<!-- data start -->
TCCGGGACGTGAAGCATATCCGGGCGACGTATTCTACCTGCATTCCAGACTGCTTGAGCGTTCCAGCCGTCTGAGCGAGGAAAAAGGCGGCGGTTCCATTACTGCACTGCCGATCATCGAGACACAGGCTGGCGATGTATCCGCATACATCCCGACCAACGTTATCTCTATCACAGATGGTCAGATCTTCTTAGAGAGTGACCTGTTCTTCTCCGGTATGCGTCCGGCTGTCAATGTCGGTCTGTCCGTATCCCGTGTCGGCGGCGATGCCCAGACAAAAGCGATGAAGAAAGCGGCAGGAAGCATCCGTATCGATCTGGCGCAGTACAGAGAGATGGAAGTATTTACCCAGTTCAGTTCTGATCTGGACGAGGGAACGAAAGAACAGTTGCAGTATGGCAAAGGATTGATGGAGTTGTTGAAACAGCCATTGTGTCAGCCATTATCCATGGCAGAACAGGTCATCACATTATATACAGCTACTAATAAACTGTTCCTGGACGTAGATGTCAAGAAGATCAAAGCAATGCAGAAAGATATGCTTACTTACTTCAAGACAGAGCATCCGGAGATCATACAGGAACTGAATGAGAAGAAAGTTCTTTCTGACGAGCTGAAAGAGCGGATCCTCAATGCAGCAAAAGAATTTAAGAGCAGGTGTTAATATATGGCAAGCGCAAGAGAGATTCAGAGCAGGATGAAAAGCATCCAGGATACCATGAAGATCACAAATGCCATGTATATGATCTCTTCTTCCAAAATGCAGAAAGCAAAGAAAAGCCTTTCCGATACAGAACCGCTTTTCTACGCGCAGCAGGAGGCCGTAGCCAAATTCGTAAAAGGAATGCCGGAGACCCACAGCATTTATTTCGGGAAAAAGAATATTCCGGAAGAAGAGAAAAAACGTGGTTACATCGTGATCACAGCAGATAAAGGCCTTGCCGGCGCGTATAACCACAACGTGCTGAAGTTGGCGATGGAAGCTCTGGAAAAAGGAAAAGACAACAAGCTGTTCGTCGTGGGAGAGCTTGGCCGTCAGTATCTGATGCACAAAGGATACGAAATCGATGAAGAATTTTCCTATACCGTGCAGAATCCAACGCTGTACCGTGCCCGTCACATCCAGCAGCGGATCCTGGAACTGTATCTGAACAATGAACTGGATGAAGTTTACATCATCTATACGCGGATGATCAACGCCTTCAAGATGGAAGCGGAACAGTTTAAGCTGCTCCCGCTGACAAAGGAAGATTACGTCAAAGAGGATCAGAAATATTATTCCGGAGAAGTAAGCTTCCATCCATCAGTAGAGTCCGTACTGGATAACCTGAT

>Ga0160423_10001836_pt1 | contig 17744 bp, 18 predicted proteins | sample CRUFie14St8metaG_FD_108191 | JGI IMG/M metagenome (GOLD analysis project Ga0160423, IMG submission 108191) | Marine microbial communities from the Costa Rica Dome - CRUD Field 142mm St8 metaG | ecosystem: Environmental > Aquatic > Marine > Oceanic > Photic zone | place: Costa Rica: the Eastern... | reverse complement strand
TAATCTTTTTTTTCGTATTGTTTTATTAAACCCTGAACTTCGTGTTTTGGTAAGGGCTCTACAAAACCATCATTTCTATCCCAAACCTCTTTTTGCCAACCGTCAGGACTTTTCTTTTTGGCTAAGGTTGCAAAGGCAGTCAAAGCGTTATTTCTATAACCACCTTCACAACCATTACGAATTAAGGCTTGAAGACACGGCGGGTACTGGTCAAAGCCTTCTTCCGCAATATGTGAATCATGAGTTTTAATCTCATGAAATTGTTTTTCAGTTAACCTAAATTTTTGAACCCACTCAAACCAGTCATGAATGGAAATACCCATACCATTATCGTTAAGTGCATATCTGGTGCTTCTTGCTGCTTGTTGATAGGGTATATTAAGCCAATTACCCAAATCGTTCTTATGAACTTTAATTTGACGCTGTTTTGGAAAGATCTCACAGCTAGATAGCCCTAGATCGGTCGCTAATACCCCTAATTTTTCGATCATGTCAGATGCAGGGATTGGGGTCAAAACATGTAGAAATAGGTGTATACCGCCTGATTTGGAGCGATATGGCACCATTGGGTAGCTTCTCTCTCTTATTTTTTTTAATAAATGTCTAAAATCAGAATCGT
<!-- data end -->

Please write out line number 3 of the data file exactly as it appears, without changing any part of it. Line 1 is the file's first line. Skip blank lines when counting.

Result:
TAATCTTTTTTTTCGTATTGTTTTATTAAACCCTGAACTTCGTGTTTTGGTAAGGGCTCTACAAAACCATCATTTCTATCCCAAACCTCTTTTTGCCAACCGTCAGGACTTTTCTTTTTGGCTAAGGTTGCAAAGGCAGTCAAAGCGTTATTTCTATAACCACCTTCACAACCATTACGAATTAAGGCTTGAAGACACGGCGGGTACTGGTCAAAGCCTTCTTCCGCAATATGTGAATCATGAGTTTTAATCTCATGAAATTGTTTTTCAGTTAACCTAAATTTTTGAACCCACTCAAACCAGTCATGAATGGAAATACCCATACCATTATCGTTAAGTGCATATCTGGTGCTTCTTGCTGCTTGTTGATAGGGTATATTAAGCCAATTACCCAAATCGTTCTTATGAACTTTAATTTGACGCTGTTTTGGAAAGATCTCACAGCTAGATAGCCCTAGATCGGTCGCTAATACCCCTAATTTTTCGATCATGTCAGATGCAGGGATTGGGGTCAAAACATGTAGAAATAGGTGTATACCGCCTGATTTGGAGCGATATGGCACCATTGGGTAGCTTCTCTCTCTTATTTTTTTTAATAAATGTCTAAAATCAGAATCGT